and employees to infringe plaintiff’s copyright, and (2) that he and the
corporate entities financially benefited from the sale of the infringing
items. And defendants’ argument that the proposed second amended
complaint does not indicate that the infringing manual was sold with
defendants’ products fails to consider the proposed complaint as a whole.
As set forth above, plaintiff alleged (1) that Mr. Bollinger directed and
controlled sales of THE STORK OTC in Michigan, and (2) that the
infringing instructions were included with the product. These allegations
are sufficient to reasonably infer that the infringing manual was sold
with the product. Accordingly, plaintiff’s claim is not futile.
Defendants argue that the Court lacks personal jurisdiction over
In the Sixth Circuit, “personal jurisdiction over a defendant exists
if the defendant is amenable to service of process under the [forum]
state’s long-arm statute and if the exercise of personal jurisdiction would
not deny the defendant due process.” Bird v. Parsons, 289 F.3d 865, 871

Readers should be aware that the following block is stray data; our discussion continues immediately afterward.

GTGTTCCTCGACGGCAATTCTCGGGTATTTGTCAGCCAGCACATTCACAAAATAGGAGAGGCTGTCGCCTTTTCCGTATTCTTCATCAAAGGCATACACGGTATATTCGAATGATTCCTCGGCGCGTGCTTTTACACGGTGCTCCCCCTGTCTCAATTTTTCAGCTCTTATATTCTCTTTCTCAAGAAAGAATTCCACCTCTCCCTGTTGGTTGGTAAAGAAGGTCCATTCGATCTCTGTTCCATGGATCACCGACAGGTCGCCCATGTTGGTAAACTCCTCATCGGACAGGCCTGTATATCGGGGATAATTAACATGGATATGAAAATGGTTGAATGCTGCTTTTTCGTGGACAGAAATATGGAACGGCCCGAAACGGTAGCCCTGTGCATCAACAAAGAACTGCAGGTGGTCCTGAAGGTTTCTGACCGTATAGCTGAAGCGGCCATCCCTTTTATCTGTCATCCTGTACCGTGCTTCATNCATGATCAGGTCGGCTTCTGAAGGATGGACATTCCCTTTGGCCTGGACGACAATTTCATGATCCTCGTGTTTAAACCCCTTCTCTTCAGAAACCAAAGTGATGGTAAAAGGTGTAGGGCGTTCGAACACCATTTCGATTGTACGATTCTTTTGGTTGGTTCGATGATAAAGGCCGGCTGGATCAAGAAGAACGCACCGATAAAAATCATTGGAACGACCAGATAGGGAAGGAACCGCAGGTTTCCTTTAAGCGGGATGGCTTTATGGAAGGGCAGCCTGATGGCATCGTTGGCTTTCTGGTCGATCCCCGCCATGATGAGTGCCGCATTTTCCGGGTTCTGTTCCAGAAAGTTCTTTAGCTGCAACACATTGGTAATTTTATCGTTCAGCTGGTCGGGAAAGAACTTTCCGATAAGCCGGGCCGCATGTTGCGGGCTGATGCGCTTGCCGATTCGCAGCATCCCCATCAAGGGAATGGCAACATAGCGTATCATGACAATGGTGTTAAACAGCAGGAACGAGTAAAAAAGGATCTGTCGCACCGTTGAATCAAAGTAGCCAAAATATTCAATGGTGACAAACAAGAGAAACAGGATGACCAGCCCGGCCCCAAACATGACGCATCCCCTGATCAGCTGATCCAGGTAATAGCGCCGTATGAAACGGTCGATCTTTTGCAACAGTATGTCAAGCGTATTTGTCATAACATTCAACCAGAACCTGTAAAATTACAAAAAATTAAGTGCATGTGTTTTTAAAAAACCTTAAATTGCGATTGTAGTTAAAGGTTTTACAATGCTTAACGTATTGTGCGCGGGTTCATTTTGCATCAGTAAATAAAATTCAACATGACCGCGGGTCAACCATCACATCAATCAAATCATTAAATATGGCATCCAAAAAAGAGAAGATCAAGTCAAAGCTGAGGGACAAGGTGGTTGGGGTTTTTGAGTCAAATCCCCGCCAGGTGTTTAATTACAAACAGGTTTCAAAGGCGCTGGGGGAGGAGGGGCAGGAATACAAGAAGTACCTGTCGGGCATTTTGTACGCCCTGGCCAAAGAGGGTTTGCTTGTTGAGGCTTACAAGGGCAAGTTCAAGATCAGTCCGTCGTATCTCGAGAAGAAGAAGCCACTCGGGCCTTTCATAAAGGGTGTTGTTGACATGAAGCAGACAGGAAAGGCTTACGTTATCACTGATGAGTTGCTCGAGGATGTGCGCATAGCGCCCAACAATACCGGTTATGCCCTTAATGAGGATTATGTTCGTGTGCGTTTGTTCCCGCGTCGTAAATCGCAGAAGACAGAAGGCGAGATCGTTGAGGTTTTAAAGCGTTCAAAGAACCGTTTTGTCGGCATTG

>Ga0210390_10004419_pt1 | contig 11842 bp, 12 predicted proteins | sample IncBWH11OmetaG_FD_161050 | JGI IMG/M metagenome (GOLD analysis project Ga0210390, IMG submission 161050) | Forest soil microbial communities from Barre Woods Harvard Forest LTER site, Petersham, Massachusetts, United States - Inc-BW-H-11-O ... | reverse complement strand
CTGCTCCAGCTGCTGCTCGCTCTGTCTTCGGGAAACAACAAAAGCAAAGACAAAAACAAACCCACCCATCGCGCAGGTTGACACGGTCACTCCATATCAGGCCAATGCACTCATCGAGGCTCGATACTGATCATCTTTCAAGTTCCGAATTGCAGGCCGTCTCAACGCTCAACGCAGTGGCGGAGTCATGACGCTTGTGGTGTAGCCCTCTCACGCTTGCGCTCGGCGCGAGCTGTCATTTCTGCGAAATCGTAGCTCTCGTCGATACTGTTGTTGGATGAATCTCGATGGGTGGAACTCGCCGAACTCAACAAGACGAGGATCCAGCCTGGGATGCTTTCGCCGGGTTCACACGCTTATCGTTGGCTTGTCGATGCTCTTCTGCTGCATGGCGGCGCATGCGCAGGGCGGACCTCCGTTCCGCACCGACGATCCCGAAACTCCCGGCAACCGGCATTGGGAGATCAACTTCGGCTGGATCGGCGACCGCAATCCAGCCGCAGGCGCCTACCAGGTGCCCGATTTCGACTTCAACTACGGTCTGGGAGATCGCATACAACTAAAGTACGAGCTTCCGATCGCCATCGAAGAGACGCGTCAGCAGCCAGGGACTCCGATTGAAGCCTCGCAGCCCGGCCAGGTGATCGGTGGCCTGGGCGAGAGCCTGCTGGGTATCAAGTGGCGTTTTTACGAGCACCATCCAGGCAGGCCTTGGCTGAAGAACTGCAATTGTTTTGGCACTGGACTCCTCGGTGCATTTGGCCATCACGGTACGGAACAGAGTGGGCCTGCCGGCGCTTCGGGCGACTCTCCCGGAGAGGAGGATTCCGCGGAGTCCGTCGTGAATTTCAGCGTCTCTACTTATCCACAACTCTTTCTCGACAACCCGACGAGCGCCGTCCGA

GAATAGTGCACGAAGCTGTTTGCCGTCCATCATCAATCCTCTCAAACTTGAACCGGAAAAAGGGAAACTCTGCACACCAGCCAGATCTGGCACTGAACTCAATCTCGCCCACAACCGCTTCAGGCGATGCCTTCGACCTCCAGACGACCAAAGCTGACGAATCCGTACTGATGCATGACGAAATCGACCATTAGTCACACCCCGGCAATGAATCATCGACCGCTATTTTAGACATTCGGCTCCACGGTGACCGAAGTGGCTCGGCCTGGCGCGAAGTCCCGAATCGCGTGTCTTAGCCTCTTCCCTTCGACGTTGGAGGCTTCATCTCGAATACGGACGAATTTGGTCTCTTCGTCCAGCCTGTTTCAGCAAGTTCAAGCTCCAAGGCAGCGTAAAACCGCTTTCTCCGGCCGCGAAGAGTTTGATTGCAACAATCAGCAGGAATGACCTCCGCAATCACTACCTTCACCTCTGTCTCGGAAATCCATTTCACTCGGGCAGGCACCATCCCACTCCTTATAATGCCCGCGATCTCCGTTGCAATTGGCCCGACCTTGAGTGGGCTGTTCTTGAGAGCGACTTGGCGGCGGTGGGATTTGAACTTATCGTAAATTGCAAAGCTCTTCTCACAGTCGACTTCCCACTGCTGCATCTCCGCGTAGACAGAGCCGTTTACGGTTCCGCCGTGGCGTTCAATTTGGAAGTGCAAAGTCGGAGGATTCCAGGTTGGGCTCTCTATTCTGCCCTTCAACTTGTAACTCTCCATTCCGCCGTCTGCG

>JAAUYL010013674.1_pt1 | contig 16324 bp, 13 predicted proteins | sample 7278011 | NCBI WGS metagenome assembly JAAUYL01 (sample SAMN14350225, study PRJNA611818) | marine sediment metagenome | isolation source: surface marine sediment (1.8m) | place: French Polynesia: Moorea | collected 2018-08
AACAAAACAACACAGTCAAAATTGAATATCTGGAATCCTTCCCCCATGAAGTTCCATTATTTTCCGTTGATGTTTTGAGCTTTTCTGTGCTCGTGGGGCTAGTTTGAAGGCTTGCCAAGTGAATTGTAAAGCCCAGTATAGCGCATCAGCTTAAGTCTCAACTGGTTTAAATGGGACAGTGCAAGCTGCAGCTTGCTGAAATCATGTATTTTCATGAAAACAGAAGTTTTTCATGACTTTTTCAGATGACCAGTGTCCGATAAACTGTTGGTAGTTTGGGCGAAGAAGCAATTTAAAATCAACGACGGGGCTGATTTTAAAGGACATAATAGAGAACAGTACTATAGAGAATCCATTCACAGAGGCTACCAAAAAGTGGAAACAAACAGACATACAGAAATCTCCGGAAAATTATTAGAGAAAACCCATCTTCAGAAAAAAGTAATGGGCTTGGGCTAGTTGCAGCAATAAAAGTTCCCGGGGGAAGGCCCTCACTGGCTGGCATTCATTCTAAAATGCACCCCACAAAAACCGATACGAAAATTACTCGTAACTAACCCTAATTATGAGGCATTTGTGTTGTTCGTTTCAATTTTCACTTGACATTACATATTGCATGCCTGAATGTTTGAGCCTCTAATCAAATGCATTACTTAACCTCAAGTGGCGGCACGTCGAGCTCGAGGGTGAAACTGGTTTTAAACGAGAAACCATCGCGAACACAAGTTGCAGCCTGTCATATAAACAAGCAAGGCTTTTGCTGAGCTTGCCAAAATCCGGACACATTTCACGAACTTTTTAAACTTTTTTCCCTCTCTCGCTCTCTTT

“Personal jurisdiction can be either general or specific, depending upon
the nature of the contacts that the defendant has with the forum state.”
MICH. COMP. LAWS § 600.701 provides for general personal
jurisdiction over an individual if “any of the following relationships”
exists: (1) presence in the state at the time when process is served; (2)
domicile in the state at the time when process is served; or (3) consent.”
Mr. Bollinger’s contacts with Michigan, as alleged by plaintiff, do
not satisfy any of these statutory requirements. Accordingly, the Court
lacks general personal jurisdiction over him.
MICH. COMP. LAWS § 600.705 provides for limited jurisdiction over